The above video shows the late Steve Jobs explaining Apple’s policy in regards to location data and privacy. Now this may have all been true when he said it, but things are a little different now. What Steve explains sounds nice: Each app having to request permission for location data each and every time they want it. But what happens in the real-world is illustrated perfectly every time I launch the Facebook app on iOS:
Every single time I open the Facebook app, I see that the locations services icon is active, which means the current app is receiving location data. Even if I’ve just opened the app to see what’s new on my timeline, Facebook is accessing my location data. Why? This is absolutely not what Jobs communicated when he talked about Apple being paranoid about location privacy.
Let’s say I turn off location services for the Facebook app:
This is all fine and good if I never want Facebook to use my location data. But what if I’m posting some photos from a camping trip I’m on, and I really would like to include my location data in this post, since I think that may be of interest to my friends. I should be able to tell Facebook they can use my location data just this once, right?
So, the Facebook app is suggesting that I just turn on location services indefinitely, and I’m not given the option to temporarily allow access.
So, what happened, Apple? Why do you always have to know where I am, Facebook? Really?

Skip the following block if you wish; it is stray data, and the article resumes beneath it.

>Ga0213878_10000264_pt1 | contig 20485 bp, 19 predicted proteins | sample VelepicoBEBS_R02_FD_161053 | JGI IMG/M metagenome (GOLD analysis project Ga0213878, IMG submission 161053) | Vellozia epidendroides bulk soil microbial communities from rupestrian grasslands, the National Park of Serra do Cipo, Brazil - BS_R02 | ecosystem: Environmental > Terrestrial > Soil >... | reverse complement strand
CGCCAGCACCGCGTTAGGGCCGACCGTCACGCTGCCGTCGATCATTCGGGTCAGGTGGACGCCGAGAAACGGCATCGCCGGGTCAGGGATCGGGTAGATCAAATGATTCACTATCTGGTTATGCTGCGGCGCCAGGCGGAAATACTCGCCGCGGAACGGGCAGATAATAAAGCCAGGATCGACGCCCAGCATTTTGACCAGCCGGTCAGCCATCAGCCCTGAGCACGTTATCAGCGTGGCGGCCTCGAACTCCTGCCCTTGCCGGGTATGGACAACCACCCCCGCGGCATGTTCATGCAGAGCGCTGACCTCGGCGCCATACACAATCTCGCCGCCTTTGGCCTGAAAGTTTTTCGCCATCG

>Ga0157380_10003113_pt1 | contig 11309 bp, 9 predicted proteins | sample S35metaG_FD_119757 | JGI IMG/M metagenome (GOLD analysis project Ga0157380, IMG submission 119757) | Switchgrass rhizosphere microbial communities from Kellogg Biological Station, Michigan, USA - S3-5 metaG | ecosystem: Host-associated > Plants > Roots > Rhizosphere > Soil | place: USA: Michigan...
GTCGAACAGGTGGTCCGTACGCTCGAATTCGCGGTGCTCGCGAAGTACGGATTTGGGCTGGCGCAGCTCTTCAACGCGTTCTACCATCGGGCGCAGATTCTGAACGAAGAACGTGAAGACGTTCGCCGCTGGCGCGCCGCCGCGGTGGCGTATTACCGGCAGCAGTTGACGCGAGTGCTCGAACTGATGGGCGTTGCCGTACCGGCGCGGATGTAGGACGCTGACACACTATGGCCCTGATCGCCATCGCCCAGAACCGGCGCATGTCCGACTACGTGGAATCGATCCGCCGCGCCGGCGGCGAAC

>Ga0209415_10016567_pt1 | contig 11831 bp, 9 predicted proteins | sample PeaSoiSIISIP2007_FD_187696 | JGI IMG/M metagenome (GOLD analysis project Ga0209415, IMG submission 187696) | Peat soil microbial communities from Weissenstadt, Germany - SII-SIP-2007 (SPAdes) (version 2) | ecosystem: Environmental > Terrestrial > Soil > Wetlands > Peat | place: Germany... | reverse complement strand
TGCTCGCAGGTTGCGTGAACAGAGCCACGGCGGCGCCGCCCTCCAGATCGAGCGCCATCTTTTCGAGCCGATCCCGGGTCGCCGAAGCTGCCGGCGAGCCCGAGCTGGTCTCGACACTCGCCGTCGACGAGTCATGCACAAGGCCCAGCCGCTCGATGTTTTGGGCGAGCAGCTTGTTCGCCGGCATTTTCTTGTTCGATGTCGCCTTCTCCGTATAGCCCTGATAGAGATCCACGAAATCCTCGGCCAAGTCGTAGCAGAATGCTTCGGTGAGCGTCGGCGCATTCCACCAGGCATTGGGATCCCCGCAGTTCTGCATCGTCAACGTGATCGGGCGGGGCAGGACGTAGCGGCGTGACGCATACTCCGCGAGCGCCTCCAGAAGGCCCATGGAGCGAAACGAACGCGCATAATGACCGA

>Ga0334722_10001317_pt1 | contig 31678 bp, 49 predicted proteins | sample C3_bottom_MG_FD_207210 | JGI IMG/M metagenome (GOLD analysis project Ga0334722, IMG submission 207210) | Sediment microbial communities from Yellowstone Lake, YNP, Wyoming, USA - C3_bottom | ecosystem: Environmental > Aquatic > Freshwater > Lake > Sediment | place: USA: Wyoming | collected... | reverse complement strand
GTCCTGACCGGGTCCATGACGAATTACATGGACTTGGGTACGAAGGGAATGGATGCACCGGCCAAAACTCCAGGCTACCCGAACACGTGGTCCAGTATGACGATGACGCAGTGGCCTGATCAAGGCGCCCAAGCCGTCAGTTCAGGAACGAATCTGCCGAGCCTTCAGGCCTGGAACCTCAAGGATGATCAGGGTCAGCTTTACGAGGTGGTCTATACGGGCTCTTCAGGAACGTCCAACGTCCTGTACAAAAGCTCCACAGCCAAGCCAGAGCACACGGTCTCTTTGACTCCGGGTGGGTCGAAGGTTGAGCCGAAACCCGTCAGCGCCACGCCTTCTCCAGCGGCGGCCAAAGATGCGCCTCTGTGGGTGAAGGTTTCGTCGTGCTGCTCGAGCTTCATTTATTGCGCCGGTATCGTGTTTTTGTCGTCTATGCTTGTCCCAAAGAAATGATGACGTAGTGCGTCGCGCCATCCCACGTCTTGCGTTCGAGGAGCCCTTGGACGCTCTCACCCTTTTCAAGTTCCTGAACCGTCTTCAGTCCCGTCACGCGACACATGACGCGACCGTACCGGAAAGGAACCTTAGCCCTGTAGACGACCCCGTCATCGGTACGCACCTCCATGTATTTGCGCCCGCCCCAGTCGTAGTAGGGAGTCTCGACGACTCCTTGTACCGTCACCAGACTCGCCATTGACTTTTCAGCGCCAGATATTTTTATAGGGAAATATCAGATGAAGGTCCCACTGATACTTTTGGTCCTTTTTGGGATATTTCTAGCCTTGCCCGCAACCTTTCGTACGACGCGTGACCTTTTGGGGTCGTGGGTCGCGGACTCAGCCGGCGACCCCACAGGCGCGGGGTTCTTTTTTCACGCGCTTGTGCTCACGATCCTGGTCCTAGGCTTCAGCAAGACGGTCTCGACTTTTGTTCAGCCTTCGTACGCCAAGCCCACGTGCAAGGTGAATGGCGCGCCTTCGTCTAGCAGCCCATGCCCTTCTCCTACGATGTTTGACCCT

May 24, 2013 – June 1, 2013
My friend told me about this short video contest that SNL is putting on. We had already published this video a while back, but I figured it could make a fun entry in the contest. The final decision is left to the judges, but is heavily influenced by Facebook ‘likes’, so if you can spare a ‘like’, we would very much appreciate it.
Watch + Like: ‘The Walk In’
Thanks in advance, and stay classy out there!
Dear people who support digital rights management,
Today I purchased the third season of a show I have become a fan of recently. I went ahead and paid a premium to get it delivered in full HD. It looks great on my Apple TV, but you know what happens when I try and view the videos on my older Apple 30″ Cinema displays?
Because my 2560×1600 Apple displays use DVI instead of the DRM-riddled HDMI interface, my media refuses to play on them. Is it any wonder why people like torrents? I understand why you don’t want to play the video that I bought on an unknown device – there’s no guarantee I won’t record it to some other source and distribute it to a mass audience somewhere else. But do you think this kind of restriction is going to make me want to purchase from you in the future?
I love the simplicity here.
Homes of Love hosted its annual Dance for Love fundraising party again this weekend at The Square Room. I forget why, but I missed it last year, and was excited to be able to make it this time around. I was not disappointed. It was the best one yet. If you know nothing about Homes of Love, you should have a look at their website and see what they are all about.
Homes of Love works in Southeast Asia and Africa to establish and maintain loving, small, family-structured homes for orphaned and at-risk children. HOL seeks to reach children before they are trafficked, sexually exploited or put on the streets. We take a preventative approach to these problems common to vulnerable children. We are committed to the holistic, long-term care of these children until they become independent adults in their society.
Fa-la-la-la-la. La-la. La-la.
Today I found a persuasive paper that I wrote back in high school. My school had blocked access to davidangel.net, which gave me the perfect subject for my paper.
“Met a lot of people but never knew them. Bought a lot of things and never used them.”
– Stephen Gordon
Listen to/purchase the song here.